3. Effect of the over-expression of PII and PZ proteins on the nitrogenase activity of Azospirillum brasilense.

    PubMed

    Huergo, Luciano F; Filipaki, Angela; Chubatsu, Leda S; Yates, M Geoffrey; Steffens, Maria Berenice; Pedrosa, Fabio O; Souza, Emanuel M

    2005-12-01

    The Azospirillum brasilense PII and PZ proteins, encoded by the glnB and glnZ genes respectively, are intracellular transducers of nitrogen levels with distinct functions. The PII protein participates in nif regulation by controlling the activity of the transcriptional regulator NifA. PII is also involved in transducing the prevailing nitrogen levels to the Fe-protein ADP-ribosylation system. PZ regulates negatively ammonium transport and is involved in nitrogenase reactivation. To further investigate the role of PII and PZ in the regulation of nitrogen fixation, broad-host-range plasmids capable of over-expressing the glnB and glnZ genes under control of the ptac promoter were constructed and introduced into A. brasilense. The nitrogenase activity and nitrate-dependent growth was impaired in A. brasilense cells over-expressing the PII protein. Using immunoblot analysis we observed that the reduction of nitrogenase activity in cells over-expressing PII was due to partial ADP-ribosylation of the Fe-protein under derepressing conditions and a reduction in the amount of Fe-protein. These results support the hypothesis that the unmodified PII protein act as a signal to the DraT enzyme to ADP-ribosylate the Fe-protein in response to ammonium shock, and that it also inhibits nif gene expression. In cells over-expressing the PZ protein the nitrogenase reactivation after an ammonium shock was delayed indicating that the PZ protein is involved in regulation of DraG activity.

  4. Heterogeneity of microRNAs expression in cervical cancer cells: over-expression of miR-196a

    PubMed Central

    Villegas-Ruiz, Vanessa; Juárez-Méndez, Sergio; Pérez-González, Oscar A; Arreola, Hugo; Paniagua-García, Lucero; Parra-Melquiadez, Miriam; Peralta-Rodríguez, Raúl; López-Romero, Ricardo; Monroy-García, Alberto; Mantilla-Morales, Alejandra; Gómez-Gutiérrez, Guillermo; Román-Bassaure, Edgar; Salcedo, Mauricio

    2014-01-01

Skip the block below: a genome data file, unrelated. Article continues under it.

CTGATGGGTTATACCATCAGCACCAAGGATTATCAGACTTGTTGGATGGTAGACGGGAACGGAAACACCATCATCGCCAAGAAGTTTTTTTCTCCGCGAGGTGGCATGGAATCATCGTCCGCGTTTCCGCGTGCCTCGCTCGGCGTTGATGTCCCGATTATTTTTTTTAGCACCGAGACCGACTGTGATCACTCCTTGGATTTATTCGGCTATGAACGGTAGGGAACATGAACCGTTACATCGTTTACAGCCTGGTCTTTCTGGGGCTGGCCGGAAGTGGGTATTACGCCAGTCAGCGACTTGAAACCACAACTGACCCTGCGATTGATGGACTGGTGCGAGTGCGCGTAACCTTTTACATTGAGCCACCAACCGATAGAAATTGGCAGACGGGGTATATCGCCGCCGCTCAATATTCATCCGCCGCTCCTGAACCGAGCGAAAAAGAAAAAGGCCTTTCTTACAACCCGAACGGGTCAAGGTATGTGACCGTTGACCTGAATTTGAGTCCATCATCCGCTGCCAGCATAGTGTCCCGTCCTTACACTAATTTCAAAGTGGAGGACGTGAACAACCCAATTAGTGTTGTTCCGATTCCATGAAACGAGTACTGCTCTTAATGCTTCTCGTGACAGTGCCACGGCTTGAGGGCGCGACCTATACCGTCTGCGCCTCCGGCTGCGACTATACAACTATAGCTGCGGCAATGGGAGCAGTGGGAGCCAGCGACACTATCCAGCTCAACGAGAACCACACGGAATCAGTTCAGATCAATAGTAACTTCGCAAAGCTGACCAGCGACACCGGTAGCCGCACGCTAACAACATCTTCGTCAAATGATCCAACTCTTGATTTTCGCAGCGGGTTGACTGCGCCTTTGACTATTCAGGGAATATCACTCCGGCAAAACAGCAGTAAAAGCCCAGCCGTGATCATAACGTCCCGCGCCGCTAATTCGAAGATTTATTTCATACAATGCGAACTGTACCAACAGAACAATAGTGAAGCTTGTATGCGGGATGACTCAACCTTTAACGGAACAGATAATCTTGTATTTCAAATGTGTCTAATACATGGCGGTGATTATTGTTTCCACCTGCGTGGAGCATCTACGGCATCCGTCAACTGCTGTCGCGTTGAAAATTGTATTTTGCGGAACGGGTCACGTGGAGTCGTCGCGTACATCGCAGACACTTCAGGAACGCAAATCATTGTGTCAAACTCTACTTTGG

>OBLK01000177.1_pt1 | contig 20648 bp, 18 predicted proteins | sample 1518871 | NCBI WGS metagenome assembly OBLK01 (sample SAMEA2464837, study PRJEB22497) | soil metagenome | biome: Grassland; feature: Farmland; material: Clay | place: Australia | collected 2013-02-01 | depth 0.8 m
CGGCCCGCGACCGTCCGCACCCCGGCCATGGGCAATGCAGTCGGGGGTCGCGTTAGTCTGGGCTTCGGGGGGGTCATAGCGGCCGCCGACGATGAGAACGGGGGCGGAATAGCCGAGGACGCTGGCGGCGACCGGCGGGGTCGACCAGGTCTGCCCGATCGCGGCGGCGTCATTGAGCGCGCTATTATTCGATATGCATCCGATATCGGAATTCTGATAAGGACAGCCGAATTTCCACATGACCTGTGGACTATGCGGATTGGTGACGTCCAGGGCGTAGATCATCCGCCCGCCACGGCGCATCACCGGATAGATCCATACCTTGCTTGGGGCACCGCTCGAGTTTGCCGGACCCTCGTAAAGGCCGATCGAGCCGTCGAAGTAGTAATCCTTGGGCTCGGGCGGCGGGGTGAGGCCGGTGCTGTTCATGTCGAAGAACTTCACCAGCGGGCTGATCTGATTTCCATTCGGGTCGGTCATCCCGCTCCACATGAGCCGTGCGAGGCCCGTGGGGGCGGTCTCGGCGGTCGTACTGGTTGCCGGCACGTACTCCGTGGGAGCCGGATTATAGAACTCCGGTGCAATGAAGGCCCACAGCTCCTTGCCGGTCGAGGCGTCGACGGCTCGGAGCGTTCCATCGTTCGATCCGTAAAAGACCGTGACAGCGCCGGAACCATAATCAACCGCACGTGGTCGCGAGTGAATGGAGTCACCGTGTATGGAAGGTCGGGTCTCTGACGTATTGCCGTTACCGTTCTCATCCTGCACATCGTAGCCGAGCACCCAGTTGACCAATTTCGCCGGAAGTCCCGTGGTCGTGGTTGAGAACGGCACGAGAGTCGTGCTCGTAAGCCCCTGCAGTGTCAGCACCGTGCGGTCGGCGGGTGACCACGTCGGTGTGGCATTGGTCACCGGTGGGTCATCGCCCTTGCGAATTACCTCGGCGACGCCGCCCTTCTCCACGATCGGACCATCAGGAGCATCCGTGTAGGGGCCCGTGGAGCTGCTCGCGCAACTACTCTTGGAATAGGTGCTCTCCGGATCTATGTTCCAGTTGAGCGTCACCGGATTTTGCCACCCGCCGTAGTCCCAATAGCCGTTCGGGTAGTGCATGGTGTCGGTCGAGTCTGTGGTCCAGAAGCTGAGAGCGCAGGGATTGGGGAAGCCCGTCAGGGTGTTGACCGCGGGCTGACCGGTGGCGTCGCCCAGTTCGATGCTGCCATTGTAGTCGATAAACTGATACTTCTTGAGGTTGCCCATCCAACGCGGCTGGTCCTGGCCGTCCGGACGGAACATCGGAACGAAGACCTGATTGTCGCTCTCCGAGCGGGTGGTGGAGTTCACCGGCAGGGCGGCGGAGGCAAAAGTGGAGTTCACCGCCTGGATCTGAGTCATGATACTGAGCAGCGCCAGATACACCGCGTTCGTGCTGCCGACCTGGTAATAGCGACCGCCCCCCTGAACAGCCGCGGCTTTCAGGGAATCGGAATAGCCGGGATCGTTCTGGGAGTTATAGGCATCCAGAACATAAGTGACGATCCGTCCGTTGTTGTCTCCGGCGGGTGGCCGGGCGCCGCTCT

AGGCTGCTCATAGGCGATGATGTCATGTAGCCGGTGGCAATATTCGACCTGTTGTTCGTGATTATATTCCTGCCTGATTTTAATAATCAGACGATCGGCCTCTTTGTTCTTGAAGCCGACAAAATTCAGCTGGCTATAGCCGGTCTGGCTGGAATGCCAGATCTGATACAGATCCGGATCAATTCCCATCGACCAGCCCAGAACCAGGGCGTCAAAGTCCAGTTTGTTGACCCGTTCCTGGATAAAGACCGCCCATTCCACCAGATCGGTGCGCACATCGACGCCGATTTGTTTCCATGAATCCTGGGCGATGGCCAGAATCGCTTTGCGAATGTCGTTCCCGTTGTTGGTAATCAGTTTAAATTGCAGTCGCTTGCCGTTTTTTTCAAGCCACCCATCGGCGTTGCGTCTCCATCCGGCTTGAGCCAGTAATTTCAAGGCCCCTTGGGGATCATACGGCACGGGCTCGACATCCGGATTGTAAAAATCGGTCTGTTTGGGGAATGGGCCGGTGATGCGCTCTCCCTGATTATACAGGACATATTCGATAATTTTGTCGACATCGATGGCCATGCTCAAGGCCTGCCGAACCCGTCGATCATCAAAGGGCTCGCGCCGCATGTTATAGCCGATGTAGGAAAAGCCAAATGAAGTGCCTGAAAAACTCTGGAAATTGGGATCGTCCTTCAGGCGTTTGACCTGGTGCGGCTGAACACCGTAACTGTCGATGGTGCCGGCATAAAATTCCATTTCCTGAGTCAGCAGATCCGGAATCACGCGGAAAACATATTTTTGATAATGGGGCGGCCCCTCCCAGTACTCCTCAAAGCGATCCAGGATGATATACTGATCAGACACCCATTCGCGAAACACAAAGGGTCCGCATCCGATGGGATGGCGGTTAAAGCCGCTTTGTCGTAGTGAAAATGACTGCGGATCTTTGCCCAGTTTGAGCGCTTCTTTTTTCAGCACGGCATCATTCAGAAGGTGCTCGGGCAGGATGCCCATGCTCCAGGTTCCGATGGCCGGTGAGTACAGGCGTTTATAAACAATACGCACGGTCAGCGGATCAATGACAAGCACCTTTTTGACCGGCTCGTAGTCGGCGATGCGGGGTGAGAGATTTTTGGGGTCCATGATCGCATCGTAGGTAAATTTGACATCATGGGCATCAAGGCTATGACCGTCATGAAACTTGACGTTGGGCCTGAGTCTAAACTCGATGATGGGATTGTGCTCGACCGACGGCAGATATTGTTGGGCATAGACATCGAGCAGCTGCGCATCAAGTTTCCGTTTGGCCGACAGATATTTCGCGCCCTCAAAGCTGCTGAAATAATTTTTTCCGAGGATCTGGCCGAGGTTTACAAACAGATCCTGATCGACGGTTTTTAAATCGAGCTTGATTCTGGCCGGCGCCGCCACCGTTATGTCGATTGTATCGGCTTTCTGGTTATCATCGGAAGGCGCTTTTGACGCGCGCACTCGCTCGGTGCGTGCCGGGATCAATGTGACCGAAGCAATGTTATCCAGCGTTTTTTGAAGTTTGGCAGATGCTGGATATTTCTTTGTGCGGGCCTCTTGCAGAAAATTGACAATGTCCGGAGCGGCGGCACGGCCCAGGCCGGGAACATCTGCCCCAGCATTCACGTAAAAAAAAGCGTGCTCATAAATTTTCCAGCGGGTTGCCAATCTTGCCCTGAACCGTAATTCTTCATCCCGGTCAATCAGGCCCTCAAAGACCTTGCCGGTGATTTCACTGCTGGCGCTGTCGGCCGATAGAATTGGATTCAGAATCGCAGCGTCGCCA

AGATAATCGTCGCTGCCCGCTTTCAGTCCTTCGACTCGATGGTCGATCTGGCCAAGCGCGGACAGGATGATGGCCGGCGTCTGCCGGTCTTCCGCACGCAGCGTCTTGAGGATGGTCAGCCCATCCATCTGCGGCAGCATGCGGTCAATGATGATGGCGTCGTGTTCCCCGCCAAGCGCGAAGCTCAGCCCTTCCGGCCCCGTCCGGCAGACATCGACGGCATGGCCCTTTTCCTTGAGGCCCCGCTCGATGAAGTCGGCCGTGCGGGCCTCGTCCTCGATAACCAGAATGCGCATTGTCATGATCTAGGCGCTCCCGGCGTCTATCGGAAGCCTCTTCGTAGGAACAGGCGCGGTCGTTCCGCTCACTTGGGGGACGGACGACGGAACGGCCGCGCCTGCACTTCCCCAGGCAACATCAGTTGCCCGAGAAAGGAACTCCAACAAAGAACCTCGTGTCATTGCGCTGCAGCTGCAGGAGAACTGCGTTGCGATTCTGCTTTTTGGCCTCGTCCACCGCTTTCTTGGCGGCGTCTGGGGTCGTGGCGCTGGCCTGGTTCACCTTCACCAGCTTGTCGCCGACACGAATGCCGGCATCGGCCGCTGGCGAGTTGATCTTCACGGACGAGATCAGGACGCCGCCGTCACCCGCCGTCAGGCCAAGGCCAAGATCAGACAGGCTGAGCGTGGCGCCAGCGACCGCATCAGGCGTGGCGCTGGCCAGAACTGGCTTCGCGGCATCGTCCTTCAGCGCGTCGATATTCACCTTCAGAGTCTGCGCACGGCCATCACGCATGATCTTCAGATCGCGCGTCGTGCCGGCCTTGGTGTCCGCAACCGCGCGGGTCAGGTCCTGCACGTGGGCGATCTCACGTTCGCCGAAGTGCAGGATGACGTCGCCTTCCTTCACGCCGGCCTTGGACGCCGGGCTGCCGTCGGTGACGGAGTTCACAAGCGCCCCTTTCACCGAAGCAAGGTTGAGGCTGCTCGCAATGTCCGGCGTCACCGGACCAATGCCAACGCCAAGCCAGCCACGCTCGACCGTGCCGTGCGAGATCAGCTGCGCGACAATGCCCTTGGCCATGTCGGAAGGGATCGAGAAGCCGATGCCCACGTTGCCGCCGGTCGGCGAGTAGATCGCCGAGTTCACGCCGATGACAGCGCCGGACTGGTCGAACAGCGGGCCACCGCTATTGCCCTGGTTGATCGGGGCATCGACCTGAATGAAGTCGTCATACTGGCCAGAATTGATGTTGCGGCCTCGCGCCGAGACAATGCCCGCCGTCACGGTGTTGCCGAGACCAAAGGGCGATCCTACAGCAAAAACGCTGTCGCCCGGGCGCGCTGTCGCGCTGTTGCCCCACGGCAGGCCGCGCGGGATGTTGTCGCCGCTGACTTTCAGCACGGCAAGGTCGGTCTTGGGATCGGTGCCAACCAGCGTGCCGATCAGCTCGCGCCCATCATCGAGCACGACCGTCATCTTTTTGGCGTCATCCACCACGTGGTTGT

In recent years, the study of microRNAs associated with neoplastic processes has increased. Patterns of microRNA expression in different cell lines and different kinds of tumors have been identified; however, little is known about the alterations in regulatory pathways and genes involved in aberrant set of microRNAs. The identification of these altered microRNAs in several cervical cancer cells and potentially deregulated pathways involved constitute the principal goals of the present study. In the present work, the expression profiles of cellular microRNAs in Cervical Cancer tissues and cell lines were explored using microRNA microarray, Affymetrix. The most over-expressed was miR-196a, which was evaluated by real time PCR, and HOXC8 protein as potential target by immunohistochemistry assay. One hundred and twenty three human microRNAs differentially expressed in the cell tumor, 64 (52%) over-expressed and 59 (48%) under-expressed were observed. Among the microRNAs over-expressed, we focused on miR-196a; at present this microRNA is poorly studied in CC. The expression of this microRNA was evaluated by qRT-PCR, and HOXC8 by immunohistochemistry assay. There is not a specific microRNA expression profile in the CC cells, neither a microRNA related to HPV presence. Furthermore, the miR-196a was over-expressed, while an absence of HOXC8 expression was observed. We suggest that miR-196a could be played as oncomiR in CC. PMID:24817935

  5. Enhancing cytochrome P450-mediated conversions in P. pastoris through RAD52 over-expression and optimizing the cultivation conditions.

    PubMed

    Wriessnegger, Tamara; Moser, Sandra; Emmerstorfer-Augustin, Anita; Leitner, Erich; Müller, Monika; Kaluzna, Iwona; Schürmann, Martin; Mink, Daniel; Pichler, Harald

    2016-04-01